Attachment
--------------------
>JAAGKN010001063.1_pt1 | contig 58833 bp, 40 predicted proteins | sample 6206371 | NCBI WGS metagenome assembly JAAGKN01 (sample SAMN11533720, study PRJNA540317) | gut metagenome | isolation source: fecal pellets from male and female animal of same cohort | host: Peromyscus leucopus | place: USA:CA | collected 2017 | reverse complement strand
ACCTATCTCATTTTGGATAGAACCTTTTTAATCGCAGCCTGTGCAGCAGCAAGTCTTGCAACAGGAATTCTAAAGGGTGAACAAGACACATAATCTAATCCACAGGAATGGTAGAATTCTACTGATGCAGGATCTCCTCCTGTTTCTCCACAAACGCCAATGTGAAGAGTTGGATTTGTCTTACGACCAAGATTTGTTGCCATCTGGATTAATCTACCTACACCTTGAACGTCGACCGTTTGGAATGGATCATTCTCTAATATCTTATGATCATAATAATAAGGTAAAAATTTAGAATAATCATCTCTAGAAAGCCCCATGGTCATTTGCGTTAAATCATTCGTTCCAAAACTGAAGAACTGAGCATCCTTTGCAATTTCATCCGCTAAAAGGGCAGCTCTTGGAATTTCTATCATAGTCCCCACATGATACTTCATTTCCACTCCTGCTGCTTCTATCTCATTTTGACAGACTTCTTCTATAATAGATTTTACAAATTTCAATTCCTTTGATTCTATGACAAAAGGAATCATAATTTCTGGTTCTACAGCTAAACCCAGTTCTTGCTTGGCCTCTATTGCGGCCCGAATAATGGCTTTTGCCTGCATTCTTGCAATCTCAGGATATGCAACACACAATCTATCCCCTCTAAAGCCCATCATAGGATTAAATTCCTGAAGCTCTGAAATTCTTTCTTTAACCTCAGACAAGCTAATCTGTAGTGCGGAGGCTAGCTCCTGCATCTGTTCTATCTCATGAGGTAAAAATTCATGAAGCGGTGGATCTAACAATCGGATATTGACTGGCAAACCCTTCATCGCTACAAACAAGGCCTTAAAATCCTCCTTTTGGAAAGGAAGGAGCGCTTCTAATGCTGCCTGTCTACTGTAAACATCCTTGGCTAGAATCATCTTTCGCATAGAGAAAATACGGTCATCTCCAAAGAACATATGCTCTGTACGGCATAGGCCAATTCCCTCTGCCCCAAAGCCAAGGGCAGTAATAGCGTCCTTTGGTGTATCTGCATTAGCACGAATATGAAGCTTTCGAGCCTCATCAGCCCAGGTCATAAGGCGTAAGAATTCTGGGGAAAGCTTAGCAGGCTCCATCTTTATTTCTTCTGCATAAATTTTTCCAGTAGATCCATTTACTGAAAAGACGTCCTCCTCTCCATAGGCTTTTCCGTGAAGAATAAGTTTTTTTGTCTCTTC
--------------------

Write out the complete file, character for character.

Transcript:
>JAAGKN010001063.1_pt1 | contig 58833 bp, 40 predicted proteins | sample 6206371 | NCBI WGS metagenome assembly JAAGKN01 (sample SAMN11533720, study PRJNA540317) | gut metagenome | isolation source: fecal pellets from male and female animal of same cohort | host: Peromyscus leucopus | place: USA:CA | collected 2017 | reverse complement strand
ACCTATCTCATTTTGGATAGAACCTTTTTAATCGCAGCCTGTGCAGCAGCAAGTCTTGCAACAGGAATTCTAAAGGGTGAACAAGACACATAATCTAATCCACAGGAATGGTAGAATTCTACTGATGCAGGATCTCCTCCTGTTTCTCCACAAACGCCAATGTGAAGAGTTGGATTTGTCTTACGACCAAGATTTGTTGCCATCTGGATTAATCTACCTACACCTTGAACGTCGACCGTTTGGAATGGATCATTCTCTAATATCTTATGATCATAATAATAAGGTAAAAATTTAGAATAATCATCTCTAGAAAGCCCCATGGTCATTTGCGTTAAATCATTCGTTCCAAAACTGAAGAACTGAGCATCCTTTGCAATTTCATCCGCTAAAAGGGCAGCTCTTGGAATTTCTATCATAGTCCCCACATGATACTTCATTTCCACTCCTGCTGCTTCTATCTCATTTTGACAGACTTCTTCTATAATAGATTTTACAAATTTCAATTCCTTTGATTCTATGACAAAAGGAATCATAATTTCTGGTTCTACAGCTAAACCCAGTTCTTGCTTGGCCTCTATTGCGGCCCGAATAATGGCTTTTGCCTGCATTCTTGCAATCTCAGGATATGCAACACACAATCTATCCCCTCTAAAGCCCATCATAGGATTAAATTCCTGAAGCTCTGAAATTCTTTCTTTAACCTCAGACAAGCTAATCTGTAGTGCGGAGGCTAGCTCCTGCATCTGTTCTATCTCATGAGGTAAAAATTCATGAAGCGGTGGATCTAACAATCGGATATTGACTGGCAAACCCTTCATCGCTACAAACAAGGCCTTAAAATCCTCCTTTTGGAAAGGAAGGAGCGCTTCTAATGCTGCCTGTCTACTGTAAACATCCTTGGCTAGAATCATCTTTCGCATAGAGAAAATACGGTCATCTCCAAAGAACATATGCTCTGTACGGCATAGGCCAATTCCCTCTGCCCCAAAGCCAAGGGCAGTAATAGCGTCCTTTGGTGTATCTGCATTAGCACGAATATGAAGCTTTCGAGCCTCATCAGCCCAGGTCATAAGGCGTAAGAATTCTGGGGAAAGCTTAGCAGGCTCCATCTTTATTTCTTCTGCATAAATTTTTCCAGTAGATCCATTTACTGAAAAGACGTCCTCCTCTCCATAGGCTTTTCCGTGAAGAATAAGTTTTTTTGTCTCTTC